Sunday, September 16, 2012

Newspaper "Recycling"

Besides the high-rises, the busy streets, the greasy restaurant smells and the crazy nightlife there are actually many other interesting and funny little details that make Hong Kong so very unique. 

One of the things I started noticing is the process around "free" newspapers.

You probably might not have realized it, but Hong Kong has one of the world's largest press industries, and in the digital age that we live in today, the majority of Hong Kong people still reads the news on paper. 

With 7 million people living on this tiny place on earth you can imagine that the newspaper distribution is big business here. Besides the usual subscription based newspapers, such as Apple Daily (Cantonese) and the South China Morning post (English), there are over 7 free newspapers distributed in Hong Kong. 

And it is that distribution of free newspapers that I started to find both interesting as funny, as for the last year I found myself wrestling every day through hordes of people waiting in line to get a copy of one of the free newspapers. 

On my journey to work, which takes only 20 minutes, I pass about 15 of those "distribution points" where the newspapers are handed out to everybody that wants one.

Whether it is the AM730, Sharp Daily or another of those free newspapers, the women who hand them out all have their own strategically chosen location, and I noticed that the place they stay never changes, which to me feels like they all have negotiated upon who is allowed to stand in which location. 

Unfortunately the place they choose to stay is also a place where many people are walking to work, so before you know it you find yourself in a maze of people all zigzagging left and right and bumping into you, as the AM730 is located on your left side ("ah, I need to have that") **BUMP**, followed by the Sky Post on the right ("Ah another free one, let's get it") **BUMP**, the standard on the left ("ah, more!") **BUMP** and 5 more to go.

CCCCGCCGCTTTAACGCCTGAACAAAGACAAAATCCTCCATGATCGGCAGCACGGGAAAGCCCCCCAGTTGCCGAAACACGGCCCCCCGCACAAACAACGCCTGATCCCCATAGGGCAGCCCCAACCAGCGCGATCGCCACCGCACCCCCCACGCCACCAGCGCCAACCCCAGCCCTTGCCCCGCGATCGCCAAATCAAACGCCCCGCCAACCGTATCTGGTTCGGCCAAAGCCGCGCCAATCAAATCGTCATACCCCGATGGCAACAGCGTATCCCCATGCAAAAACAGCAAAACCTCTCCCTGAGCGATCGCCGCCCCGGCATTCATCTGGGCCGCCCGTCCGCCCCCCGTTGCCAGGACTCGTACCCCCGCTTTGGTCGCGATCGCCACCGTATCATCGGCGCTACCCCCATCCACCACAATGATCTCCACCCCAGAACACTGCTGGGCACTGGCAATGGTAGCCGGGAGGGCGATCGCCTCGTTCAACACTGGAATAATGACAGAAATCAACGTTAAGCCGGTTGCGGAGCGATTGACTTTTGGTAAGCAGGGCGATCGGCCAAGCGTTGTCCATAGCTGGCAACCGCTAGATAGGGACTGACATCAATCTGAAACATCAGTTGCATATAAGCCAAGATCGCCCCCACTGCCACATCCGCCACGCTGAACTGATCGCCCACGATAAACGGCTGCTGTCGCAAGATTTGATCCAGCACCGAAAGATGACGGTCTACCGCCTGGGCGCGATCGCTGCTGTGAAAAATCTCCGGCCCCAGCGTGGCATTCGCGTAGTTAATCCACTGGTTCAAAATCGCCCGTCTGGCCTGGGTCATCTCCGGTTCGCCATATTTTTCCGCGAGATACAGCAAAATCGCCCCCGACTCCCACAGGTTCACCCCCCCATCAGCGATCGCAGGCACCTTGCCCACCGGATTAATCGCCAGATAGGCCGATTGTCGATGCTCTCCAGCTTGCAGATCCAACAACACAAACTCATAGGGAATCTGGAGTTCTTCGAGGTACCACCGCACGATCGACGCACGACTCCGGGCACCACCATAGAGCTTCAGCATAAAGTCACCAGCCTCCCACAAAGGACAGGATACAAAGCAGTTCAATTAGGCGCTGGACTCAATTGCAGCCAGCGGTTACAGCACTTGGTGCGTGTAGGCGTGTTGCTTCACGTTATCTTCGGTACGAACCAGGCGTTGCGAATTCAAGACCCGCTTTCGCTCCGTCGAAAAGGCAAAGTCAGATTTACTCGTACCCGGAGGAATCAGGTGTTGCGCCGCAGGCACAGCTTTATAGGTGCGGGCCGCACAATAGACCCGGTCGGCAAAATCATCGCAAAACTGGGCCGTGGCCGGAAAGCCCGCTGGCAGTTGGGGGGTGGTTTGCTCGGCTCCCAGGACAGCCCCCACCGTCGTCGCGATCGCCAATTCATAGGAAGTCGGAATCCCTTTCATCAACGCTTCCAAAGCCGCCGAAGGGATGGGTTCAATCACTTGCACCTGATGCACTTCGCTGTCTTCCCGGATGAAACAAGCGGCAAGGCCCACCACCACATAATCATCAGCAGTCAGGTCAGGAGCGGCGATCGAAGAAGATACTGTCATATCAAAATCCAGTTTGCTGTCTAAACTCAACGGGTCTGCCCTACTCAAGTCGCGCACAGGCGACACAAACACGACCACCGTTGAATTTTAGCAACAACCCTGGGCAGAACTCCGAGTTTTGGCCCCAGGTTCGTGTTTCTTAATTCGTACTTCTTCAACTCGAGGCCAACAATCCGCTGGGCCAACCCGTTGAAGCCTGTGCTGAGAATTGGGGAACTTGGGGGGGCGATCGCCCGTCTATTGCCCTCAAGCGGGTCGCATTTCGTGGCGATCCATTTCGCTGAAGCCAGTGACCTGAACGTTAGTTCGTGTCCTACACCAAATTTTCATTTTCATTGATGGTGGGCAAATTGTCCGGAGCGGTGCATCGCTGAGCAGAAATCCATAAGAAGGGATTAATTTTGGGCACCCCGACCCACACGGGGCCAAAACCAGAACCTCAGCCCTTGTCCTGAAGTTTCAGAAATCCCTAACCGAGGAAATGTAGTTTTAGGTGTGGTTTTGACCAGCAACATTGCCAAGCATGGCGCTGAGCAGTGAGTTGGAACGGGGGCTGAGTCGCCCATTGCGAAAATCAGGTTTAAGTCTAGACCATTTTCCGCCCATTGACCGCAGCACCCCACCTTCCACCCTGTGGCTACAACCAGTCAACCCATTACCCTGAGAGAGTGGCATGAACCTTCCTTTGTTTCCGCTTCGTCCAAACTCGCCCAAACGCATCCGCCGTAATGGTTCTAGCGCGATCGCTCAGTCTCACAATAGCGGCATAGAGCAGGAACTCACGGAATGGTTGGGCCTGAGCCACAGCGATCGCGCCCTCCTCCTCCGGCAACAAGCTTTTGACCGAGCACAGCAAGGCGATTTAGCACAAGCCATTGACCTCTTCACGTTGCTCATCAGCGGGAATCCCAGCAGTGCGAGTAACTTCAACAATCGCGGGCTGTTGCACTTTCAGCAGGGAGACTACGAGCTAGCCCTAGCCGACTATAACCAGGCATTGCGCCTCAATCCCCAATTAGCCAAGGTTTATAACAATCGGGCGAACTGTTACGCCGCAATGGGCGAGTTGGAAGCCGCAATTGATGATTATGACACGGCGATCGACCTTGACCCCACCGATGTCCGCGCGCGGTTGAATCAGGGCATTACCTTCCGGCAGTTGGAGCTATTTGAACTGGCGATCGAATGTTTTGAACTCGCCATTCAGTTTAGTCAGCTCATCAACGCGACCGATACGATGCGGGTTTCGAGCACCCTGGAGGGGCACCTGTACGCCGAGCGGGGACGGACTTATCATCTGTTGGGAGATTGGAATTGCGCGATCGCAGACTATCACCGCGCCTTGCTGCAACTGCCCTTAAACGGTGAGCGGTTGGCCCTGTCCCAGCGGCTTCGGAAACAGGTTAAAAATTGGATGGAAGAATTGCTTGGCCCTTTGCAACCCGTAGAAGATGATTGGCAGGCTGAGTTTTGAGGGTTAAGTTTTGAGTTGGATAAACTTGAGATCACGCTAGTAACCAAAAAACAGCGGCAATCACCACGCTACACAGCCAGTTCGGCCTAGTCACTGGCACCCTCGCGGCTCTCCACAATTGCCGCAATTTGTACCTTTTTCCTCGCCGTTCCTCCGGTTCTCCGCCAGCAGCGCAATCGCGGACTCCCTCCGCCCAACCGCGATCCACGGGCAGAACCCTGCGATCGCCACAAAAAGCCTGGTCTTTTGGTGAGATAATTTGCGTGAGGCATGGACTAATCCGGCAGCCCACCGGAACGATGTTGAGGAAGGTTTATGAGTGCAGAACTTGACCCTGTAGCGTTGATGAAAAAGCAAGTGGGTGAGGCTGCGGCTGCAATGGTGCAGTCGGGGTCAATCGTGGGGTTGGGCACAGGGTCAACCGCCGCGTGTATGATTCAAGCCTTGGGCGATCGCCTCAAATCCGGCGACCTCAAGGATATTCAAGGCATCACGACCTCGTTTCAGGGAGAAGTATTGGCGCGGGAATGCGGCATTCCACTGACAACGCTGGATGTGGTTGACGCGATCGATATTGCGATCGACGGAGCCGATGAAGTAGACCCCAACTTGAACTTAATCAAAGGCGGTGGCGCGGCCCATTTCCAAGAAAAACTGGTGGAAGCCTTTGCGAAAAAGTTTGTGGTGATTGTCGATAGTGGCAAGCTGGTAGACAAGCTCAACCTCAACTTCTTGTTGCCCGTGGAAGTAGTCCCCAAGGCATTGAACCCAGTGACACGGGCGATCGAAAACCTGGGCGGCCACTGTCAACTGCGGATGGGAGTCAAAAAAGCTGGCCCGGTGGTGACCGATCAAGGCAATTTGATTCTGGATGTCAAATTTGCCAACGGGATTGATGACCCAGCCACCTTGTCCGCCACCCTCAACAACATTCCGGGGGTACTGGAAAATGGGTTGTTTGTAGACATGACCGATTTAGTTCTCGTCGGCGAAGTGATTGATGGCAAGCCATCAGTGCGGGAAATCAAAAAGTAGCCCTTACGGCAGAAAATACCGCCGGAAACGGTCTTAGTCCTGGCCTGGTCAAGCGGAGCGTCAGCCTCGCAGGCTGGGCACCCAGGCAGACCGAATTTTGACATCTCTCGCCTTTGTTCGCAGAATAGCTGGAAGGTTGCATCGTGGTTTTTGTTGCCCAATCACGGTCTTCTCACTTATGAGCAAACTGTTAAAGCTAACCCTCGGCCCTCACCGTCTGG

You can imagine that when finally reach my work I do not want to read any free newspaper at all. My colleagues all know by now that they shouldn't leave their newspapers on their desk when I pass by, as those editions will all magically reappear inside the dustbin, shredded in a thousand pieces. 

But besides above traffic issues there is another phenomenon that is going on with those free newspapers. 

I noticed that next to the people that actually get those newspapers to read them, there is a significant quantity of people that have another purpose for those free newspapers. 

Every morning I saw a bunch of old people walking with huge trolleys behind them, all filled with... exactly... free news papers. 

"What does one person need with so much of the same editions of one daily magazine?" I wondered, and so one day I decided to do some investigation and started following a bunch of oldies rushing through the office-worked traffic in their hunger for free newspapers. 

Their first stop was the Wanchai MTR station where about 5 different newspapers were distributed. They all quietly walked past each distribution point and got a free newspaper, which then was put on their trolleys.

Collecting "Recycled" Newspapers
I followed them to their next stop, a few meters further where another 2 newspapers were distributed, which they (again) quietly accepted and put back in their trolleys. 

Another corner, and 3 of the same papers were collected quietly again and put back on the trolley, and so the process continued for a while until I got bored with following them and went to work. 

It was only after several weeks later when I found out what really was the purpose of this newspaper-collection-morning-exercise, when on one evening I happened to pass a waste-paper collection point. 

In Hong Kong the government has set up a waste paper collection scheme where people will get a certain fee for returning waste paper, paid by the kilo. 

When I passed the collection point I noticed a line of people (mostly aged 65+) all waiting to have their trolleys of paper weighted. Besides the large collection of carton boxes, there were several trolleys stuffed with...

... huge piles of free newspapers.


  1. Yep, that is HK's equivalent of the AOW. ;-)

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